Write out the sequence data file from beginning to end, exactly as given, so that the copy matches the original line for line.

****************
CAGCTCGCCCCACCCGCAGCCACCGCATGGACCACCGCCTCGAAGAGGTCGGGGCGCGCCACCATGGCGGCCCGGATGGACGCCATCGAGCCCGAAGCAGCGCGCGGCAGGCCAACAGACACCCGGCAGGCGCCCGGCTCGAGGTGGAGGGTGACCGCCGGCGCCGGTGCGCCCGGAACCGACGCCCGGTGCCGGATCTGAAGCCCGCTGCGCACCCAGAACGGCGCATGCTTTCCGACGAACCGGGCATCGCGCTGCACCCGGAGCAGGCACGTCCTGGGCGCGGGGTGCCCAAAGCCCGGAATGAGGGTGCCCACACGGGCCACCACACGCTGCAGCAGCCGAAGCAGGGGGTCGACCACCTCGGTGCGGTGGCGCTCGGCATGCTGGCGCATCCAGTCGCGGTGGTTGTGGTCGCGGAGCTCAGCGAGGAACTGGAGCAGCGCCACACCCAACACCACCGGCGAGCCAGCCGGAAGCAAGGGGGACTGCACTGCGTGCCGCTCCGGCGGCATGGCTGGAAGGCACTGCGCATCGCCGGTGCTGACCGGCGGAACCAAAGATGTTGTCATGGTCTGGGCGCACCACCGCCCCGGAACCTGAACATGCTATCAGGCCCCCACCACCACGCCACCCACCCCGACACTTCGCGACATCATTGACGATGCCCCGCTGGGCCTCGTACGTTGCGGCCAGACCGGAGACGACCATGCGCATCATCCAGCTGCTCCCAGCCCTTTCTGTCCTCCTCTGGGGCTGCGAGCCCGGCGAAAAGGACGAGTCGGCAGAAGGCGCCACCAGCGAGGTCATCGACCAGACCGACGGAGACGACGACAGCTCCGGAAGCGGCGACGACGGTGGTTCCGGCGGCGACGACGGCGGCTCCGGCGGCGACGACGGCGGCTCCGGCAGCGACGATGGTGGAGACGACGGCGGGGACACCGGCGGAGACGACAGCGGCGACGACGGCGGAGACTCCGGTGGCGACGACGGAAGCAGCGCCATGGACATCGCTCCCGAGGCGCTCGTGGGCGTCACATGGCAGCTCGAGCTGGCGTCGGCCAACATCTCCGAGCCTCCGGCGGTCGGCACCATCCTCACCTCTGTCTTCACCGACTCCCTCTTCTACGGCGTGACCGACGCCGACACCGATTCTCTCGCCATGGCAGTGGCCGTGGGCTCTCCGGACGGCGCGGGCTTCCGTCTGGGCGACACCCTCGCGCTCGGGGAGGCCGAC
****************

CAGCTCGCCCCACCCGCAGCCACCGCATGGACCACCGCCTCGAAGAGGTCGGGGCGCGCCACCATGGCGGCCCGGATGGACGCCATCGAGCCCGAAGCAGCGCGCGGCAGGCCAACAGACACCCGGCAGGCGCCCGGCTCGAGGTGGAGGGTGACCGCCGGCGCCGGTGCGCCCGGAACCGACGCCCGGTGCCGGATCTGAAGCCCGCTGCGCACCCAGAACGGCGCATGCTTTCCGACGAACCGGGCATCGCGCTGCACCCGGAGCAGGCACGTCCTGGGCGCGGGGTGCCCAAAGCCCGGAATGAGGGTGCCCACACGGGCCACCACACGCTGCAGCAGCCGAAGCAGGGGGTCGACCACCTCGGTGCGGTGGCGCTCGGCATGCTGGCGCATCCAGTCGCGGTGGTTGTGGTCGCGGAGCTCAGCGAGGAACTGGAGCAGCGCCACACCCAACACCACCGGCGAGCCAGCCGGAAGCAAGGGGGACTGCACTGCGTGCCGCTCCGGCGGCATGGCTGGAAGGCACTGCGCATCGCCGGTGCTGACCGGCGGAACCAAAGATGTTGTCATGGTCTGGGCGCACCACCGCCCCGGAACCTGAACATGCTATCAGGCCCCCACCACCACGCCACCCACCCCGACACTTCGCGACATCATTGACGATGCCCCGCTGGGCCTCGTACGTTGCGGCCAGACCGGAGACGACCATGCGCATCATCCAGCTGCTCCCAGCCCTTTCTGTCCTCCTCTGGGGCTGCGAGCCCGGCGAAAAGGACGAGTCGGCAGAAGGCGCCACCAGCGAGGTCATCGACCAGACCGACGGAGACGACGACAGCTCCGGAAGCGGCGACGACGGTGGTTCCGGCGGCGACGACGGCGGCTCCGGCGGCGACGACGGCGGCTCCGGCAGCGACGATGGTGGAGACGACGGCGGGGACACCGGCGGAGACGACAGCGGCGACGACGGCGGAGACTCCGGTGGCGACGACGGAAGCAGCGCCATGGACATCGCTCCCGAGGCGCTCGTGGGCGTCACATGGCAGCTCGAGCTGGCGTCGGCCAACATCTCCGAGCCTCCGGCGGTCGGCACCATCCTCACCTCTGTCTTCACCGACTCCCTCTTCTACGGCGTGACCGACGCCGACACCGATTCTCTCGCCATGGCAGTGGCCGTGGGCTCTCCGGACGGCGCGGGCTTCCGTCTGGGCGACACCCTCGCGCTCGGGGAGGCCGAC